Sunday, April 22, 2012

Such Dreams as These

I have always tried to remember my dreams. Sometimes I'm good at it, other times not. Sometimes I only remember when I realize that a particular dream is familiar and that I've been in that dream or dream-territory before.
Sometimes, however, I simply wonder what on earth is going on in my head. The other night, for example, I began by dreaming that I had succeeded in flying to Sydney for what was evidently to be a vacation. Fine, I've always wanted to go to Australia and New Zealand. But rather than do anything particularly interesting, the said dream took me first to some kind of mall where I attempted to find food (!) and then next thing I knew I was asking a class of students how many of them knew that historically, artists usually originated in artist families.
If I get to Sydney before reaching my dotage, these are not activities that are truly high on my list of must-dos.
As if that weren't enough of the absurdly mundane, last night I awakened (not for the only time, I regret to say) from a not-very-sound sleep from sheer astonishment at what I had just dreamt. And what had I dreamt? That the University of Pittsburgh Slavic Department had 6000 graduate students!
The Slavic Department, while a very good one, actually has somewhere in the low two digits when it comes to grad students. No wonder I was incredulous at what I had dreamt.

Monday, April 16, 2012

More Silly Titles

A friend and I were perusing the "bizarre things" section of this blog the other day, and I was reminded of my various forays into the invention of book titles (for books no one is likely ever to write). In the interest of putting off completion of my taxes, I offer some more of these:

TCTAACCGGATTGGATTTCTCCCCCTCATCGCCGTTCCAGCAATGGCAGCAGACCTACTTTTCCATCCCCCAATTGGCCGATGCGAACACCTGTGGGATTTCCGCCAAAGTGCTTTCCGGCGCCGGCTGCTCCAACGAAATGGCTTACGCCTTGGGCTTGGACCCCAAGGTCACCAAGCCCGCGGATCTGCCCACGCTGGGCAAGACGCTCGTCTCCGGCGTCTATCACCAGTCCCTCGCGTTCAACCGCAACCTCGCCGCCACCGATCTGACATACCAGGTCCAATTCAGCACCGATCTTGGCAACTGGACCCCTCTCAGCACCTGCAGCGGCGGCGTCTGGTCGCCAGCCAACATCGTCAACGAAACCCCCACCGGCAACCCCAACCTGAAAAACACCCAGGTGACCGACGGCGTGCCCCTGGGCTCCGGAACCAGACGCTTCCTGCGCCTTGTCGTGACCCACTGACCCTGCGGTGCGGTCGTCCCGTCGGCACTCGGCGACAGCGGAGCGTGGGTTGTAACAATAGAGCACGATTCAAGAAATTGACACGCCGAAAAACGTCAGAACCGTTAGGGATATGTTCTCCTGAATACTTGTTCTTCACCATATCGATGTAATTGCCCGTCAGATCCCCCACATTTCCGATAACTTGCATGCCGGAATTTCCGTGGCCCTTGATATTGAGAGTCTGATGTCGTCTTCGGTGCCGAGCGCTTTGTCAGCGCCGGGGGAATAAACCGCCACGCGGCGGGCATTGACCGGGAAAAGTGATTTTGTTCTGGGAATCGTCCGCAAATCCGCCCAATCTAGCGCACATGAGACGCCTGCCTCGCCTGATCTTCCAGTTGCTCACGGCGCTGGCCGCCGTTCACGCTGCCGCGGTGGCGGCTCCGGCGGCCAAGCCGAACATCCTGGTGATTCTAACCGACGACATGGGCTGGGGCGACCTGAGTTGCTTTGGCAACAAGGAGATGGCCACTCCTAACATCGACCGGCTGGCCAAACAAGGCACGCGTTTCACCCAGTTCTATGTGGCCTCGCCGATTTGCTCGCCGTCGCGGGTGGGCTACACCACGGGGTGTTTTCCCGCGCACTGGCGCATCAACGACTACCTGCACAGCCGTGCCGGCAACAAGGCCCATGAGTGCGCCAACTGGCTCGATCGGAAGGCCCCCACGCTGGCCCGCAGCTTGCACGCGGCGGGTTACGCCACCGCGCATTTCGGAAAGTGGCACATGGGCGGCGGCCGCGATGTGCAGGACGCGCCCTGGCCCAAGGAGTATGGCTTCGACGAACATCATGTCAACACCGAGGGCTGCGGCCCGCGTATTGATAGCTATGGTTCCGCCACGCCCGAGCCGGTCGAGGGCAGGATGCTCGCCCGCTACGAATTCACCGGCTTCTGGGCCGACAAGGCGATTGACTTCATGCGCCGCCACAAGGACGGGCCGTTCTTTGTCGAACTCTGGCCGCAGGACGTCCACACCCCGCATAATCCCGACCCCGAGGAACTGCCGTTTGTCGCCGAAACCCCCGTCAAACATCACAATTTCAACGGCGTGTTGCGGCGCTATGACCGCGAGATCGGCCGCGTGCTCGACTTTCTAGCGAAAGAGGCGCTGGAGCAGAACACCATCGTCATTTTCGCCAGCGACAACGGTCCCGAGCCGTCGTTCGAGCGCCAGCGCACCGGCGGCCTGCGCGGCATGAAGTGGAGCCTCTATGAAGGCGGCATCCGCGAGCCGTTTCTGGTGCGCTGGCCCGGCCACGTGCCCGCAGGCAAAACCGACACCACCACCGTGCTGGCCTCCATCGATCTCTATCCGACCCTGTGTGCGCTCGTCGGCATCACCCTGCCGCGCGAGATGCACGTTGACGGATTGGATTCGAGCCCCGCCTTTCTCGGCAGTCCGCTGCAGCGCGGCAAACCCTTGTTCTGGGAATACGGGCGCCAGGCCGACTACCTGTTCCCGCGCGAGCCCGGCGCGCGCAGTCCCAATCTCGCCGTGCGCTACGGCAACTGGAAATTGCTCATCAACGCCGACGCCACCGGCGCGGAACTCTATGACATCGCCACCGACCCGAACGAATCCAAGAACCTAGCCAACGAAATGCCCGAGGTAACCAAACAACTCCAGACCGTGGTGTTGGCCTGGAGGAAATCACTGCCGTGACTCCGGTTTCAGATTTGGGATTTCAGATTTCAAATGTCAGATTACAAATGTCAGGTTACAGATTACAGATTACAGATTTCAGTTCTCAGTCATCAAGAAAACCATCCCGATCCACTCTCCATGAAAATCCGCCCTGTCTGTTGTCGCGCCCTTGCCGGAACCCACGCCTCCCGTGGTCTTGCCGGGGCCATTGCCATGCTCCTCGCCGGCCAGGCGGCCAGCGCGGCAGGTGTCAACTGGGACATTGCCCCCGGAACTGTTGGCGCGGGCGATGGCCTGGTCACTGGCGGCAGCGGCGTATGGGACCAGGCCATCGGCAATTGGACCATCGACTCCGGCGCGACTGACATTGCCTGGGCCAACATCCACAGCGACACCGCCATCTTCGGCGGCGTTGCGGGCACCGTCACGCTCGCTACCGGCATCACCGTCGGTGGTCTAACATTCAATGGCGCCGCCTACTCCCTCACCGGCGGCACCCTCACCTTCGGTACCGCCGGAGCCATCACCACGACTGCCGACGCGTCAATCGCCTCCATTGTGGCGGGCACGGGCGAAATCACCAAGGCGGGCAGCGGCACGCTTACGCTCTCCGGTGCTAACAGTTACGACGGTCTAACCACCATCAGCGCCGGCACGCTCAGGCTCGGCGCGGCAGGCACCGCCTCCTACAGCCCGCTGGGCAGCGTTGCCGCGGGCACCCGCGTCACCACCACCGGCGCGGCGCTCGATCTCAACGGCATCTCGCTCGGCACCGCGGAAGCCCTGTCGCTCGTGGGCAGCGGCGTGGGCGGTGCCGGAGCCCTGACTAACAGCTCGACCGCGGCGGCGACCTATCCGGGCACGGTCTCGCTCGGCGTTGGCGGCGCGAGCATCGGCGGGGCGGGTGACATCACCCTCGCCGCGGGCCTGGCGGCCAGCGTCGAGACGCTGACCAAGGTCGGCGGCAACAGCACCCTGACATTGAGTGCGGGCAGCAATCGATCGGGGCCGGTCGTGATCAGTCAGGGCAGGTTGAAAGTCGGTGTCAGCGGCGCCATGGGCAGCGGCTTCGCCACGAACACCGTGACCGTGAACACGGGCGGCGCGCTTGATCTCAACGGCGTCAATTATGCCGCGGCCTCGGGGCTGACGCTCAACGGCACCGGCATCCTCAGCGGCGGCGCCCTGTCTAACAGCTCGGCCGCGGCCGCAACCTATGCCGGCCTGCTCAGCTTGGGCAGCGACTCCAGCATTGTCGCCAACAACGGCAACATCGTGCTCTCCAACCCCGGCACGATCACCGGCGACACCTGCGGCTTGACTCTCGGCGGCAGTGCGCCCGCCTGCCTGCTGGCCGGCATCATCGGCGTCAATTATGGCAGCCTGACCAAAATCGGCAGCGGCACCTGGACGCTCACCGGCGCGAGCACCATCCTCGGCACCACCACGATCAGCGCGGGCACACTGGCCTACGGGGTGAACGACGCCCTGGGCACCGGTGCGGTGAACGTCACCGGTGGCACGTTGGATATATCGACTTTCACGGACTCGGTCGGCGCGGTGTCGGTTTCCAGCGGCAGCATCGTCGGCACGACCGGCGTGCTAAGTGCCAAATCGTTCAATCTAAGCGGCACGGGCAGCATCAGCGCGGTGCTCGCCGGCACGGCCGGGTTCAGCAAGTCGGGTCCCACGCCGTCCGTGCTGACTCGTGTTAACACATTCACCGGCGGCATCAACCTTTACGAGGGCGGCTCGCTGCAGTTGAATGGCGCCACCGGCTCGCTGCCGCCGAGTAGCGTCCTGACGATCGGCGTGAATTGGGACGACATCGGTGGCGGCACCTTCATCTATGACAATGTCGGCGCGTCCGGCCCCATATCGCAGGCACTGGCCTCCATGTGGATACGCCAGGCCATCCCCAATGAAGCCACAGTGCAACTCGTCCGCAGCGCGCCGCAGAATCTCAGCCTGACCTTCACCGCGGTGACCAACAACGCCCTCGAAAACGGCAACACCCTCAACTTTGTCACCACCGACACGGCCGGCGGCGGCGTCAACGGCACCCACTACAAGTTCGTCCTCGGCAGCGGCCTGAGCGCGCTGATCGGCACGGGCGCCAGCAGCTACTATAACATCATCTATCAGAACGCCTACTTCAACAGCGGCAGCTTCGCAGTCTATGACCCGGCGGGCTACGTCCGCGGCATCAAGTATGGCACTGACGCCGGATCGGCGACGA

Horatio Alger Smiles at the Apocalypse
Rhythms and Rampages
The Good Plight
Mordants and Their Uses
Enjoying Your Hot Flashes
Table-Rapping for Beginners
Ectoplasm in My Soup
Prior Complaints
Witchcraft and Banana Splits
Night Falls on Three Ladies
Niagara Falls on Crocodile Rock
A Gentle Paranoia
Poisons I Have Known
The Architecture of Modern Kennebunkport
Dick and Jane File Their Income Tax

Sunday, April 8, 2012


In the course of mining Angelo Ripellino's Magic Prague (in English translation) for writers' descriptions of Prague streets, I came across the following passage about Zlatá ulička (Golden Lane), which rather took my fancy:
“A narrow, winding lane with crenels, a snail’s path barely wide enough for one’s shoulders to pass. I am standing in front of a row of small houses, none of which is taller than myself. Were I to stretch out my arm I could touch the roofs. Here during the Middle Ages disciples set the philosophers’ stone aglow and poisoned moon beams.”
While I had to think a moment to identify "crenels," this seemed worth hunting down in the original, Gustav Meyrink's Golem.
With considerable difficulty (earlier I had intended to blog about my struggles with the endnotes to Magic Prague, which use a lot of op. cit. and are not aided by a bibliography) I determined that the edition of Golem used was from 1976. I proceeded to order the 1976 Dover edition from a library in this state, which proved to have an emendation of Madge Pemberton's 1928 translation.